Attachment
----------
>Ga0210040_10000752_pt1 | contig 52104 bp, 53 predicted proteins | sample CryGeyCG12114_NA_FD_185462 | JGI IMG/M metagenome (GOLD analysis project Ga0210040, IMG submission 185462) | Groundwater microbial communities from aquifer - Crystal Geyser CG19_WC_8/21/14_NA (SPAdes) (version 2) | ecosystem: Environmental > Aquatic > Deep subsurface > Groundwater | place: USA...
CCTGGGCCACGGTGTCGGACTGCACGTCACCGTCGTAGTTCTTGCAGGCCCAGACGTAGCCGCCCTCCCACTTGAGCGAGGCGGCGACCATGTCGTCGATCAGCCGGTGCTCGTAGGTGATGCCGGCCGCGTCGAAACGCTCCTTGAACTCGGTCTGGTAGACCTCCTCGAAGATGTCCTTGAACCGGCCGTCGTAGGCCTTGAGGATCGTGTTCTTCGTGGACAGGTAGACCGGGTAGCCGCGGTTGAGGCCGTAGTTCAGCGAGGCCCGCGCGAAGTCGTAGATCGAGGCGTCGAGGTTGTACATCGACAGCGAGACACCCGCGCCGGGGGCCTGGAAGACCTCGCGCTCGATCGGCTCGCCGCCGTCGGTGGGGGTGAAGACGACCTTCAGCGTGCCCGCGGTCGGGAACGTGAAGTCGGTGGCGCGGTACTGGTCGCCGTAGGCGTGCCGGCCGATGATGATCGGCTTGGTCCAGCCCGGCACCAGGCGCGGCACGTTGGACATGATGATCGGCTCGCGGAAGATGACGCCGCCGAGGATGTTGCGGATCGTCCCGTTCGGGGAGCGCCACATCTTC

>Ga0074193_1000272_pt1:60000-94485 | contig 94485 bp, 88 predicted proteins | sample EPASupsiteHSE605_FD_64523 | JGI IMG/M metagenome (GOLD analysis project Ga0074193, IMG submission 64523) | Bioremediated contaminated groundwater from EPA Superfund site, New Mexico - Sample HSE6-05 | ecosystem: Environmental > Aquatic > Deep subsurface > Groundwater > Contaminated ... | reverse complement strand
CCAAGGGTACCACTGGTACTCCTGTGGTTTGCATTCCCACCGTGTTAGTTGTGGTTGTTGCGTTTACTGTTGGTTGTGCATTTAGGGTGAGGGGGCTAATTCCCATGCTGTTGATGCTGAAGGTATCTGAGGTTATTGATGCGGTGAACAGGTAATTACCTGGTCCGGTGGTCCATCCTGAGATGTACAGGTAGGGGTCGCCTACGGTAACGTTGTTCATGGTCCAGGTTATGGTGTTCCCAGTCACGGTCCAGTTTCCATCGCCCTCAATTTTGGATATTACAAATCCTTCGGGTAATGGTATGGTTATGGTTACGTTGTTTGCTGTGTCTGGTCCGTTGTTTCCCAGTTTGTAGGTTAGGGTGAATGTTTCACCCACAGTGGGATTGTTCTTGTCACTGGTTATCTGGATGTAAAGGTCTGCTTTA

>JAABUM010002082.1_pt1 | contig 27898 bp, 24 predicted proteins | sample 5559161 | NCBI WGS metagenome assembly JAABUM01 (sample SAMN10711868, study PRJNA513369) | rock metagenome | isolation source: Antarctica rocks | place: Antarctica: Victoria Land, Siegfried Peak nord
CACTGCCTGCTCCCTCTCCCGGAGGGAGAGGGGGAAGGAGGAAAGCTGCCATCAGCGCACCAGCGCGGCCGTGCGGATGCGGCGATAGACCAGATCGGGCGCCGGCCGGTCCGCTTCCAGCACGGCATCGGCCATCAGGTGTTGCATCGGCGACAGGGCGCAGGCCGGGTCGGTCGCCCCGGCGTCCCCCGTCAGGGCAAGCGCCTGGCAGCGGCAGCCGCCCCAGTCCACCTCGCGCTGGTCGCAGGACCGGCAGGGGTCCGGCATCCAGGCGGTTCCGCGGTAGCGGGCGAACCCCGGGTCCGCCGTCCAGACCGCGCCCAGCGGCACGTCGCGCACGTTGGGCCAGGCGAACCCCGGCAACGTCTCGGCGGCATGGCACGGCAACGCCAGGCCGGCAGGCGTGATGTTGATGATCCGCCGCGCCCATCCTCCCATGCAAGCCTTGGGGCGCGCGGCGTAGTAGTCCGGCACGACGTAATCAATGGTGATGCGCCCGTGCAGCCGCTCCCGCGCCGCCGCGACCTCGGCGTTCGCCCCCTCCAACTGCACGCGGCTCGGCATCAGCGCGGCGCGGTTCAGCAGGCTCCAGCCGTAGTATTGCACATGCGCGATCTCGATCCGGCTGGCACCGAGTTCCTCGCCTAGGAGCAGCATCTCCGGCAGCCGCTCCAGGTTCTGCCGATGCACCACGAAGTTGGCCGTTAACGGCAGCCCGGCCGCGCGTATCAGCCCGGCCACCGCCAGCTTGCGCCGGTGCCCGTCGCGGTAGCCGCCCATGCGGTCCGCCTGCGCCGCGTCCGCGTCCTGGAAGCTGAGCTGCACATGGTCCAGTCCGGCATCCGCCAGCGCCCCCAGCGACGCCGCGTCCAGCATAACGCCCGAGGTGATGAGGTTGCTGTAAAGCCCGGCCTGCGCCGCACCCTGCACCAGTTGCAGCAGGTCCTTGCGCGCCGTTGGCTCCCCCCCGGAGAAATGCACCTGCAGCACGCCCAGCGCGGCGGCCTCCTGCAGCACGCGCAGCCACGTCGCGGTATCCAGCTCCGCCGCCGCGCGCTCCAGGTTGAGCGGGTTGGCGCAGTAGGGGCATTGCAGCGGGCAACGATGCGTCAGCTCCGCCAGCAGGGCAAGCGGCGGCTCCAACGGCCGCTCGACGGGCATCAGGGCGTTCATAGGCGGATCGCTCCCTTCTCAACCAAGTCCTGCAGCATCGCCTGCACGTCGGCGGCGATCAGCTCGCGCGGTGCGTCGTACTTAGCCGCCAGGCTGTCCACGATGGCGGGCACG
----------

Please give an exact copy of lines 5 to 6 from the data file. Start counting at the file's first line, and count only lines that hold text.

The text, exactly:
>JAABUM010002082.1_pt1 | contig 27898 bp, 24 predicted proteins | sample 5559161 | NCBI WGS metagenome assembly JAABUM01 (sample SAMN10711868, study PRJNA513369) | rock metagenome | isolation source: Antarctica rocks | place: Antarctica: Victoria Land, Siegfried Peak nord
CACTGCCTGCTCCCTCTCCCGGAGGGAGAGGGGGAAGGAGGAAAGCTGCCATCAGCGCACCAGCGCGGCCGTGCGGATGCGGCGATAGACCAGATCGGGCGCCGGCCGGTCCGCTTCCAGCACGGCATCGGCCATCAGGTGTTGCATCGGCGACAGGGCGCAGGCCGGGTCGGTCGCCCCGGCGTCCCCCGTCAGGGCAAGCGCCTGGCAGCGGCAGCCGCCCCAGTCCACCTCGCGCTGGTCGCAGGACCGGCAGGGGTCCGGCATCCAGGCGGTTCCGCGGTAGCGGGCGAACCCCGGGTCCGCCGTCCAGACCGCGCCCAGCGGCACGTCGCGCACGTTGGGCCAGGCGAACCCCGGCAACGTCTCGGCGGCATGGCACGGCAACGCCAGGCCGGCAGGCGTGATGTTGATGATCCGCCGCGCCCATCCTCCCATGCAAGCCTTGGGGCGCGCGGCGTAGTAGTCCGGCACGACGTAATCAATGGTGATGCGCCCGTGCAGCCGCTCCCGCGCCGCCGCGACCTCGGCGTTCGCCCCCTCCAACTGCACGCGGCTCGGCATCAGCGCGGCGCGGTTCAGCAGGCTCCAGCCGTAGTATTGCACATGCGCGATCTCGATCCGGCTGGCACCGAGTTCCTCGCCTAGGAGCAGCATCTCCGGCAGCCGCTCCAGGTTCTGCCGATGCACCACGAAGTTGGCCGTTAACGGCAGCCCGGCCGCGCGTATCAGCCCGGCCACCGCCAGCTTGCGCCGGTGCCCGTCGCGGTAGCCGCCCATGCGGTCCGCCTGCGCCGCGTCCGCGTCCTGGAAGCTGAGCTGCACATGGTCCAGTCCGGCATCCGCCAGCGCCCCCAGCGACGCCGCGTCCAGCATAACGCCCGAGGTGATGAGGTTGCTGTAAAGCCCGGCCTGCGCCGCACCCTGCACCAGTTGCAGCAGGTCCTTGCGCGCCGTTGGCTCCCCCCCGGAGAAATGCACCTGCAGCACGCCCAGCGCGGCGGCCTCCTGCAGCACGCGCAGCCACGTCGCGGTATCCAGCTCCGCCGCCGCGCGCTCCAGGTTGAGCGGGTTGGCGCAGTAGGGGCATTGCAGCGGGCAACGATGCGTCAGCTCCGCCAGCAGGGCAAGCGGCGGCTCCAACGGCCGCTCGACGGGCATCAGGGCGTTCATAGGCGGATCGCTCCCTTCTCAACCAAGTCCTGCAGCATCGCCTGCACGTCGGCGGCGATCAGCTCGCGCGGTGCGTCGTACTTAGCCGCCAGGCTGTCCACGATGGCGGGCACG